Chinese Foreign Minister Wang Yi. (Kyodo) 

Chinese Foreign Minister Wang Yi will visit the Solomon Islands in the southwest Pacific Ocean soon, his ministry said Tuesday, amid mounting fears that Beijing's military influence may grow in the region.

In April, China and the Solomon Islands signed a security pact, which would reportedly allow the deployment of Chinese police, military and other armed personnel, as well as the docking of the Asian nation's ships in the islands.

By bolstering its security and economic clout in the Asia-Pacific region, the leadership of Chinese President Xi Jinping is trying to counter the so-called Quad, comprising the United States, Japan, India and Australia, foreign affairs experts said.

The administration of U.S. President Joe Biden has warned the Solomon Islands against any possible moves toward inviting a Chinese military presence, while Australia attempted to prevent the island country from formally signing the agreement with Beijing.

Biden and Japanese Prime Minister Fumio Kishida said in a statement released following their summit on Monday that the pact between China and the Solomon Islands "was concluded in a nontransparent manner without addressing regional voices of concern."

Wang is scheduled to visit seven Pacific island nations including the Solomon Islands and East Timor from Thursday to June 4 as requested by them, according to the Chinese Foreign Ministry.

Chinese Foreign Ministry spokesman Wang Wenbin told reporters in Beijing on Tuesday that the official trip by the country's foreign minister would contribute to prompting "peace, stability and prosperity in the Asia-Pacific region."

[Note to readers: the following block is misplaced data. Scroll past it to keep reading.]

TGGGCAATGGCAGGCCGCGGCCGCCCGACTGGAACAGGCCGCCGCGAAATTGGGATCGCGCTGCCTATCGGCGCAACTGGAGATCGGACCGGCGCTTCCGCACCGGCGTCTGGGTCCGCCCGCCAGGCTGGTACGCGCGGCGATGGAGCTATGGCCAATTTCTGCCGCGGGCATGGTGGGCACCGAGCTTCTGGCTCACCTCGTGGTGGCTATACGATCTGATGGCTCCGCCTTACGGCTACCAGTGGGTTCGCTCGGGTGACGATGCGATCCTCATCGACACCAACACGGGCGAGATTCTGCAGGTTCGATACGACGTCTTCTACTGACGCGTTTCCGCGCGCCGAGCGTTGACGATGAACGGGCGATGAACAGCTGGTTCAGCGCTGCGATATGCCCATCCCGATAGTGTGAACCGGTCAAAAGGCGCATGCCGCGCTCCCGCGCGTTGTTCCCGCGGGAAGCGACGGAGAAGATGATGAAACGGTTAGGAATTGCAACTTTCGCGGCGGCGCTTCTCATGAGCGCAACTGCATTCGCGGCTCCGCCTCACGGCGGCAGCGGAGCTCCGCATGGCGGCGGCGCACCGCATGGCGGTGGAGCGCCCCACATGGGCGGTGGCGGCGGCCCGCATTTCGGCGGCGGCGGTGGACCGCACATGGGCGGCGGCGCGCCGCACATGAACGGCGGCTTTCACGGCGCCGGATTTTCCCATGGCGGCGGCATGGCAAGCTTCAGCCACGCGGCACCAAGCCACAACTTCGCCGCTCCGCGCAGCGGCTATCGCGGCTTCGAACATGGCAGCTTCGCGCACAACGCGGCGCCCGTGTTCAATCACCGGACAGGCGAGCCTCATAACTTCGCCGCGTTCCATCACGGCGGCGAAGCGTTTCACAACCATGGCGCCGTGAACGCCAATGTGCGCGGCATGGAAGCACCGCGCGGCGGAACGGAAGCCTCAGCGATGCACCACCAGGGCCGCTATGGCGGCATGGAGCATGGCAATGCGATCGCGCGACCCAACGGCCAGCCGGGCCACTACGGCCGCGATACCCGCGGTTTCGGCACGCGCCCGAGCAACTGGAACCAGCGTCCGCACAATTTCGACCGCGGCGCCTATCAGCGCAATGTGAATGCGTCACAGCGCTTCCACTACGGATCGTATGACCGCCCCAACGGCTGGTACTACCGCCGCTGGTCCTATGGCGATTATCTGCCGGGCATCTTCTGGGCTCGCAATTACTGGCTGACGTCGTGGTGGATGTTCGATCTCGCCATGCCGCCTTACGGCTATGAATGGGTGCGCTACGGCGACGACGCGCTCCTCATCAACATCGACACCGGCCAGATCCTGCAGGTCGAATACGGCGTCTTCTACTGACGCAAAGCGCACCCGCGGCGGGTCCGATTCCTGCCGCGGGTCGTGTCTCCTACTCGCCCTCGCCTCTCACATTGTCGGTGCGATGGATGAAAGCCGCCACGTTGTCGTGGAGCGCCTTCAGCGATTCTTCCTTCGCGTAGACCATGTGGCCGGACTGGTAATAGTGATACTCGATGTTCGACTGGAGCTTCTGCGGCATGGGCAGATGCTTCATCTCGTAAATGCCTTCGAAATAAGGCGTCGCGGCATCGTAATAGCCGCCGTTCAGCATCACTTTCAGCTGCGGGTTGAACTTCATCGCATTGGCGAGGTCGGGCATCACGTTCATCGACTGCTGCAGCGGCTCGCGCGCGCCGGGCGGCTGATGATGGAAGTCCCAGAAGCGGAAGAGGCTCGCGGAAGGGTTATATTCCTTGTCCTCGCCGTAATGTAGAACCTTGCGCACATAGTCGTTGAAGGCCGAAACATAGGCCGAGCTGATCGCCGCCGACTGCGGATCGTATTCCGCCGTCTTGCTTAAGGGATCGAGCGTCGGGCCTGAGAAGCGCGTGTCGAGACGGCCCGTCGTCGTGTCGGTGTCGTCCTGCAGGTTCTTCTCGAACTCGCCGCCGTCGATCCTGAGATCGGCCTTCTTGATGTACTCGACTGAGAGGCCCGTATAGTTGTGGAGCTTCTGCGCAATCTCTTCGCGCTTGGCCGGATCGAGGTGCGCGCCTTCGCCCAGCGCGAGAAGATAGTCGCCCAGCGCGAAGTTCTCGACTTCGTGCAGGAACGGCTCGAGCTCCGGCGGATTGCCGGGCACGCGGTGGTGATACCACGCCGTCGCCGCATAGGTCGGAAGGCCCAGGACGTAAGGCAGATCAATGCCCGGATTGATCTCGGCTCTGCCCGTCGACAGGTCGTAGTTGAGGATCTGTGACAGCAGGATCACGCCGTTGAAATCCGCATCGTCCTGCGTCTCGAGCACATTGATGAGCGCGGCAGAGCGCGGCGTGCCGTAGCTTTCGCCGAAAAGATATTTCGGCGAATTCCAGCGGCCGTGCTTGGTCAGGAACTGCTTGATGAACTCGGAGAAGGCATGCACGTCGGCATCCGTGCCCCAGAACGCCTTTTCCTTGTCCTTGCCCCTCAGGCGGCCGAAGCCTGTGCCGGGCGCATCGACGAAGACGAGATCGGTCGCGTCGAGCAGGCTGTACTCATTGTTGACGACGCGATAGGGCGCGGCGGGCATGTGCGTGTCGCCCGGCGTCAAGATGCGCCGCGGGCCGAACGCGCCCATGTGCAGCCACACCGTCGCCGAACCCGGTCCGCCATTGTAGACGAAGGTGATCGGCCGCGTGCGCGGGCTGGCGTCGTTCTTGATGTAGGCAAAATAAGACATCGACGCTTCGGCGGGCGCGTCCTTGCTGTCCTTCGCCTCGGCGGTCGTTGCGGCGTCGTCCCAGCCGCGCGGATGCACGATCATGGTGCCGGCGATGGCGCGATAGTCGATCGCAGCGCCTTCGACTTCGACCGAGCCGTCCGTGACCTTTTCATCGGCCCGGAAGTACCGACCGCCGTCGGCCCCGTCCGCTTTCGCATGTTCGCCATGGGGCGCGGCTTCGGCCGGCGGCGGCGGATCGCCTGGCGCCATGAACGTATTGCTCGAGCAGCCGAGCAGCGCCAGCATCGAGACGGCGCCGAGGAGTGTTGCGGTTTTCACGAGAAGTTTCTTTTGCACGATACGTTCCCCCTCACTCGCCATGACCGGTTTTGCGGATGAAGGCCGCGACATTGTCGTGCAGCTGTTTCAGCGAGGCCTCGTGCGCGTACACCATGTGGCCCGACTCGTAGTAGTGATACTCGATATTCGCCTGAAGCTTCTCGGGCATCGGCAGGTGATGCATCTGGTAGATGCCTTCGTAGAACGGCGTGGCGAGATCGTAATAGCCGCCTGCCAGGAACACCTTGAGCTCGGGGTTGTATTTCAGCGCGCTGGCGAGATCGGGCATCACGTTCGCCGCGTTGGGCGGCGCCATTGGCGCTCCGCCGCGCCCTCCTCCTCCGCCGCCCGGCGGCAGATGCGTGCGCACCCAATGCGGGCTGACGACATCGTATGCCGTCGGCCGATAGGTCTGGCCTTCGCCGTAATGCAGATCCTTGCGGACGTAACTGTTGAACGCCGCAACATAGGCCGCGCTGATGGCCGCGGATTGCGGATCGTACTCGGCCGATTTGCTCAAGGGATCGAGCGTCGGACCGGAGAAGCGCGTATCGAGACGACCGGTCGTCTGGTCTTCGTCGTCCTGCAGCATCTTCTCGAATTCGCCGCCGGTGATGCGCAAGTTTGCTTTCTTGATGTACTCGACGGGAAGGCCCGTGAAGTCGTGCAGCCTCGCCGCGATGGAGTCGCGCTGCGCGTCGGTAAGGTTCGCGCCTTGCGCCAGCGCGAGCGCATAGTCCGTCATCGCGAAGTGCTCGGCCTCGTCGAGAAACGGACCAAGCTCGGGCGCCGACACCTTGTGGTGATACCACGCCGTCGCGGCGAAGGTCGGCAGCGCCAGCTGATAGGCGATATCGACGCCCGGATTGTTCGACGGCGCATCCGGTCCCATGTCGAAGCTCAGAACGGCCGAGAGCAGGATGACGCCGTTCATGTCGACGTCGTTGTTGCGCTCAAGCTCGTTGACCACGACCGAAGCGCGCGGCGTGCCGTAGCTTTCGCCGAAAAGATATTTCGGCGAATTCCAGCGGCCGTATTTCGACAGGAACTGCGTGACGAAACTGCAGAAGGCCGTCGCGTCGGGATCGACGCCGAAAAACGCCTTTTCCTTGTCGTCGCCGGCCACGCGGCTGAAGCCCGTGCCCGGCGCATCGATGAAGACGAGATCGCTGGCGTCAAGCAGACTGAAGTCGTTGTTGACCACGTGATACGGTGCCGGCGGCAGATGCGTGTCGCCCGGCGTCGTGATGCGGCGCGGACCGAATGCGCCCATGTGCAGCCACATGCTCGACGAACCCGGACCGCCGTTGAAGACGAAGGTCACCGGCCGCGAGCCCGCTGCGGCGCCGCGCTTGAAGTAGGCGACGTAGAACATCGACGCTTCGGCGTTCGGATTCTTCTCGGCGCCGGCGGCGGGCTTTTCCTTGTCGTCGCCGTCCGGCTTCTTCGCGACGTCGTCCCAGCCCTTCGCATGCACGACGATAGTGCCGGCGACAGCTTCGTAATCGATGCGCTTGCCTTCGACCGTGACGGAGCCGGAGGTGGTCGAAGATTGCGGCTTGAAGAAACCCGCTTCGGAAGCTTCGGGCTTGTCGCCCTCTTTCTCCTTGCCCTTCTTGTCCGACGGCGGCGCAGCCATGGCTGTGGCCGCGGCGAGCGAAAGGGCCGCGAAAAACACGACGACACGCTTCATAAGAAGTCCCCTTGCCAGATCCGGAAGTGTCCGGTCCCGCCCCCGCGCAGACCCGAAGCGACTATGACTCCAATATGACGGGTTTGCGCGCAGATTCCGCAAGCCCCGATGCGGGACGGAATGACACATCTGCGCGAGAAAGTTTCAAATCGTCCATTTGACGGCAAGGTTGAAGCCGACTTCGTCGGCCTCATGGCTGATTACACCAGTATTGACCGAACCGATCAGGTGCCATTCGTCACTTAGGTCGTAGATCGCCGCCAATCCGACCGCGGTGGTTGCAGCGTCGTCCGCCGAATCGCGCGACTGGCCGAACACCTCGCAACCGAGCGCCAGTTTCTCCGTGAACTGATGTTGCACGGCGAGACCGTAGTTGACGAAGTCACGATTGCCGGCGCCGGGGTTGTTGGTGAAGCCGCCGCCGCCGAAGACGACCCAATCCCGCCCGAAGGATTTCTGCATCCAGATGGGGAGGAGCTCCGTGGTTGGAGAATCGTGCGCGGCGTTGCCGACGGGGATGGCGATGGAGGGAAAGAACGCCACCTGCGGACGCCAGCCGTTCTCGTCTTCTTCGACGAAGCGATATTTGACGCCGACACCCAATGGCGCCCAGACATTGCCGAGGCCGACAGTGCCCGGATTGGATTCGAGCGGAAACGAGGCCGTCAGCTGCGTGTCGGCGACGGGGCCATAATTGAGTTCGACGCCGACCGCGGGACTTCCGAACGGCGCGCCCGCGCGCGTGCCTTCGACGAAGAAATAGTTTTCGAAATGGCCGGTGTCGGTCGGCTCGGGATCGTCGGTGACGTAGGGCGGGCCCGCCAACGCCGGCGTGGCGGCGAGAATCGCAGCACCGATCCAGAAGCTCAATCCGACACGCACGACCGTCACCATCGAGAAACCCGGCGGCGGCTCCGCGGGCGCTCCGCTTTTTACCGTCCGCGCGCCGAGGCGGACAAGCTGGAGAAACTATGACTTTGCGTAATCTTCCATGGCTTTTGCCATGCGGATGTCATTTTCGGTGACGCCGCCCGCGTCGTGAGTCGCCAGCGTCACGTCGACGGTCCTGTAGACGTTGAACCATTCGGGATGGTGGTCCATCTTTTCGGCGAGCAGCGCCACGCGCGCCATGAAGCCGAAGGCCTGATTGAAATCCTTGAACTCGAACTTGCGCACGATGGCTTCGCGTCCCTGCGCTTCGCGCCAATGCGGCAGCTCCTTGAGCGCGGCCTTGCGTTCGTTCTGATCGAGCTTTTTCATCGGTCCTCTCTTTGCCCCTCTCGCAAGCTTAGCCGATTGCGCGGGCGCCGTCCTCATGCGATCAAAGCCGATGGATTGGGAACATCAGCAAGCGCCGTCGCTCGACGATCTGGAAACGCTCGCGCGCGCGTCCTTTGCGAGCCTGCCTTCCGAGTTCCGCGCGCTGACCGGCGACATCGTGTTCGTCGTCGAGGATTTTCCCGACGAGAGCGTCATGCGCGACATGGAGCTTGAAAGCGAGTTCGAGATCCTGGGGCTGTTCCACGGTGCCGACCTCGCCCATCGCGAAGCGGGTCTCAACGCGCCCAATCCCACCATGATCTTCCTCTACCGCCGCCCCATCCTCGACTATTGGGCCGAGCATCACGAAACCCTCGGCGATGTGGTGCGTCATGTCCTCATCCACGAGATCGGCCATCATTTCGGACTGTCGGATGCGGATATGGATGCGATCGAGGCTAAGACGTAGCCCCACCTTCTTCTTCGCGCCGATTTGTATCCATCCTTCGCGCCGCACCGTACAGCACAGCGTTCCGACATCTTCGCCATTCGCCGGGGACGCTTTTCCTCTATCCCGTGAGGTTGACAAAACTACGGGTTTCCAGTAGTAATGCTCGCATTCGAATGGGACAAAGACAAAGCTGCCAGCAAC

The spokesman said the foreign minister is also planning to visit the Pacific island nation of Kiribati, which is located between Australia and Hawaii -- the U.S. island state that has a large number of military bases aimed at maintaining security in the region.

Speculation is rife that China might be eager to strike a security agreement with Kiribati to challenge the United States.

The leaders of the Quad countries, meanwhile, confirmed at their summit in Tokyo on Tuesday that they strongly oppose any coercive, provocative and unilateral actions that seek to change the status quo and increase tensions in the East and South China seas.

The in-person Quad summit was the second of its kind and the first hosted by Japan. China has urged other nations not to create a "small circle" targeting the Asian power.

The Solomon Islands and Kiribati switched their diplomatic relations from self-ruled Taiwan to mainland China in 2019. The Solomon Islands has denied that the security pact invites China to establish a military base there.

Communist-led China and democratic Taiwan have been governed separately since they split in 1949 due to a civil war. China has regarded Taiwan as a renegade province to be reunified with the mainland, by force if necessary.

Related coverage:

U.S. warns Solomon Islands against allowing China military presence

China signs security pact with Solomon Islands amid regional concern

U.S., Japan, Australia show concern over China-Solomons security pact